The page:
Most people who are paleo will tell you that at some point or another, they just really miss pizza. We’re no exception to this rule. Finding a good paleo pizza recipe, however, can be tough. It’s a lot of trial and error, and sadly, some not so good dinners along the way. Well, I happened upon this recipe from Paleo Spirit. I don’t have, and have never actually used Tapioca Starch, so I substitited arrowroot powder, since I’ve heard that they can be substituted for one another. I also always add some italian seasoning (oregano, basil, thyme, and a little rosemary) to my pizza crusts. I add the dried herbs on top of whatever liquid the recipe calls for. This refreshes the herbs so to speak and makes them a bit more flavorful. Here is a picture of the cooked crust.
I then topped it with some home made pizza sauce, cheese (we eat dairy) and some pepperoni. It turned out to be really tasty.
A few weeks ago, my sister in law invited me to her online Jamberry party. I have been invited to a few of these in the past, but to be honest, I wasn’t really all that interested. I love the idea of my finger nails looking great, but I am a mom. I live in the real world. If I sit down to polish my finger nails, it is a fool proof way to get one, or both of my children to suddenly and urgently need something from me. Even if they are sleeping, they will wake up and need me. Every time. And I certainly don’t have the disposable income to be shelling out to go to the salon and get real manicures all the time. They were mailing out samples for this party, though, so I figured I would try one.
Jamberry is bit different, though. They call them wraps, but they basically look like really fun stickers for your finger or toe nails. You take a wrap, cut it to slightly longer than you need, grab it on the end with a pair of tweezers (or their fancy application tool), heat them up for a few seconds with your hair dryer (or their fancy heat tool), set it on your nail, and press down to set it. Then you can trim, or file off any extra and apply a bit more heat. It sounds complicated, but it’s really pretty easy. I was able to an accent nail on each hand in a few minutes. I would guess that you get faster the more you do it. They last longer than nail polish would, around 2 weeks for each application. Each set costs $15 (although they sometimes offer deals), and you get about 2-3 manicures per set. So, even if you only got 2 manicures, you’re paying $7.50 per manicure. That’s significantly cheaper than a trip to the nail salon, but about the same price as a good bottle of polish, which would get you way more than 2-3 manicures. So, if it’s money that you would spend anyway, I would definitely check it out. They have a ton of different styles and they really are fun. So, while I can pay shell out the money for them all of the time, l definitely be sporting some once in awhile.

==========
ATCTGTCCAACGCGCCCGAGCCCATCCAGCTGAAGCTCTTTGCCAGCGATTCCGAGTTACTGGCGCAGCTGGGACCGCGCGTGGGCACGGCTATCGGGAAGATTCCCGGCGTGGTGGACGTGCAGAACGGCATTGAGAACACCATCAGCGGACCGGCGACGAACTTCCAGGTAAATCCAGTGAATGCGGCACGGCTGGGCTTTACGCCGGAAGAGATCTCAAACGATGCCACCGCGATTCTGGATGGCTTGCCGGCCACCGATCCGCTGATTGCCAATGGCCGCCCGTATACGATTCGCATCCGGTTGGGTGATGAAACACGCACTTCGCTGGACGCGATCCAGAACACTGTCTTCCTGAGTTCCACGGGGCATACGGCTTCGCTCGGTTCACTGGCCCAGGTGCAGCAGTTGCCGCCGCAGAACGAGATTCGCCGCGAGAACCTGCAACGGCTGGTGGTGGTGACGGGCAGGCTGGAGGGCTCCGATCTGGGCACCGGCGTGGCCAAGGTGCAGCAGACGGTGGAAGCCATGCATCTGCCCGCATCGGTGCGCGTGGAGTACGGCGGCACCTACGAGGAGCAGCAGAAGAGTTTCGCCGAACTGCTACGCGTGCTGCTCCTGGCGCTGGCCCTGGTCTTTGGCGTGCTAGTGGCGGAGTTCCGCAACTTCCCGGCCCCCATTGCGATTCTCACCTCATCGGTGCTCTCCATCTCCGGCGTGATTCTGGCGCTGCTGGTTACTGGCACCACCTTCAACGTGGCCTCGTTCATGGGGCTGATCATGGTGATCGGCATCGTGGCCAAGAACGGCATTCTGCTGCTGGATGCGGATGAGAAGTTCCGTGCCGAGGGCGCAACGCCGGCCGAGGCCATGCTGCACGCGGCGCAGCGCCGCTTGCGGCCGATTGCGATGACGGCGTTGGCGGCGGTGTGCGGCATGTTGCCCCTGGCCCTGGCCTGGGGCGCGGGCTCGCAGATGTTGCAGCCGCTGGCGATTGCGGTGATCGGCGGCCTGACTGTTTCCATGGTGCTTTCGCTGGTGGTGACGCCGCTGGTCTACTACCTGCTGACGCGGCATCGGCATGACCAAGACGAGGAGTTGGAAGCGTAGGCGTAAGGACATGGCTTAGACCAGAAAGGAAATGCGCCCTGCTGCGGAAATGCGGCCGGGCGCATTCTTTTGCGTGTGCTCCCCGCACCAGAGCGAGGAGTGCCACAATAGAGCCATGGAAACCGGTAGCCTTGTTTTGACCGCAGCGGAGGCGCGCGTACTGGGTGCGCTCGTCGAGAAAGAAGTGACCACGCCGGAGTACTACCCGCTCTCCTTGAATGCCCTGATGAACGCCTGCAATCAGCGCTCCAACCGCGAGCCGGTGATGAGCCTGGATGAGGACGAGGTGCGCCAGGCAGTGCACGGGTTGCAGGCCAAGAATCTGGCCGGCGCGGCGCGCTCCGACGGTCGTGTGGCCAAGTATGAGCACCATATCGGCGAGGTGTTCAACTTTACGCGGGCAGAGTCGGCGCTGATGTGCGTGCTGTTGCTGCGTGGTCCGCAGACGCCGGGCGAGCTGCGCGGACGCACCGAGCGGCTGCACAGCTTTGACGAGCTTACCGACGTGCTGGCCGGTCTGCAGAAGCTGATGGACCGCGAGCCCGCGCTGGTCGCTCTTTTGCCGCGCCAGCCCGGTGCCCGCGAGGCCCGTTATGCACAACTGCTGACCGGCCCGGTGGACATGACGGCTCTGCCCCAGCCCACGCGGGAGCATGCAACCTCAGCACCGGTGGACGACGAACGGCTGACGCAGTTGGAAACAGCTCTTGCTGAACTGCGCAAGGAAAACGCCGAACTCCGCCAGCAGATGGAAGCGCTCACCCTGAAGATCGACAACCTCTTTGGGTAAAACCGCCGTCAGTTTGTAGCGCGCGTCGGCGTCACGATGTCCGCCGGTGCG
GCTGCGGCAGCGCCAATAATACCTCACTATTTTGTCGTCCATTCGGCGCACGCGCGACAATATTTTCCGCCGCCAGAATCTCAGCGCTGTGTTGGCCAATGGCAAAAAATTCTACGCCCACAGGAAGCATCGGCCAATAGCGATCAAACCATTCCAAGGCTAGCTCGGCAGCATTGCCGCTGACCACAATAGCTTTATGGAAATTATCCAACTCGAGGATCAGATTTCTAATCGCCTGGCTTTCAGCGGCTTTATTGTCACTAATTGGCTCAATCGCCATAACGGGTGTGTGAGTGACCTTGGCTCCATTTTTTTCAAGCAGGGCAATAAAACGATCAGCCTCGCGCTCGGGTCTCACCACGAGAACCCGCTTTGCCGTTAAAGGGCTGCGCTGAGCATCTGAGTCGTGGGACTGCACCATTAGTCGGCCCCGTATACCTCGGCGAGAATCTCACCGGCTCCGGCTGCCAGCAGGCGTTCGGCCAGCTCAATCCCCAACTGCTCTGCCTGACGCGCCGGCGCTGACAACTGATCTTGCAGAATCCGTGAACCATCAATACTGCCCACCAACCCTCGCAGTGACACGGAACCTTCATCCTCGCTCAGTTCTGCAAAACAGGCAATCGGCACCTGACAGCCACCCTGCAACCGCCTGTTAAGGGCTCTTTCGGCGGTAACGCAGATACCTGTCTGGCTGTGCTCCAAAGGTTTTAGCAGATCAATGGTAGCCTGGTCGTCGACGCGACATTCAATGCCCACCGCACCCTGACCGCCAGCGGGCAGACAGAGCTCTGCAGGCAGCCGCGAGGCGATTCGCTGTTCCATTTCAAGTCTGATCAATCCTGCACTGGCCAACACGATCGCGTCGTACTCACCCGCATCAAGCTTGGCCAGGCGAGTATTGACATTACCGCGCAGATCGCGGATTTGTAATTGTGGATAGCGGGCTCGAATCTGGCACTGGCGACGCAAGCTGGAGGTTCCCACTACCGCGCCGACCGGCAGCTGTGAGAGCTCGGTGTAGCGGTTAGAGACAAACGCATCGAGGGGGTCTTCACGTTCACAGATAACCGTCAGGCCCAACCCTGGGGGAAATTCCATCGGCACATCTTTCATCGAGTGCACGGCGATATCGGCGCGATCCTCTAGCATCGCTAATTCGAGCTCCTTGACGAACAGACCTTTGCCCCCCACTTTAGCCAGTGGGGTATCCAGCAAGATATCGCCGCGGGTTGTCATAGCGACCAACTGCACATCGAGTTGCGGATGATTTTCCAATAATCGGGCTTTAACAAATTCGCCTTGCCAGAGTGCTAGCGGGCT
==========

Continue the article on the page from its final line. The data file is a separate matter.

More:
If you are interested in learning more about them, or what to give them a try, check out this page.
(PS. Nobody asked me to write the review or to post their link. If you buy anything, you’re just buying from a friend and a really great mom. I get nothing out of the deal.)
You will have to forgive this horrid picture. Believe it or not, I am trying to improve my photography skills. Regardless, this dish was much better than it looks, and easy to make. I used a recipe that I found online http:// http://elizabethbryant.blogspot.com/2010/05/korean-beef.html, and modified it to make it paleo.
I lb ground beef (I bet bison would also be tasty)
1/4 cup honey
1/4 cup coconut aminos
1 TBS sesame oil
3 gloves of garlic minced*
1/2 tsp ground ginger
1 tsp crushed red pepper flakes
salt and pepper to taste
Heat a skillet over medium high heat. Add the ground beef and cook until it’s brown. Drain any excess fat. Mix the remaining ingredients in a bowl and add them to the skillet. Simmer for a few minutes and serve. I served it over cauliflower rice.
*Confession….I know that fresh is always better, but I buy the already minced garlic that they sell in jars at the grocery store. 1/2 tsp is the equivilent to one clove of fresh garlic. I use this cheat in every single recipe I make. Nobody has ever noticed a difference and I save myself a few minutes of time.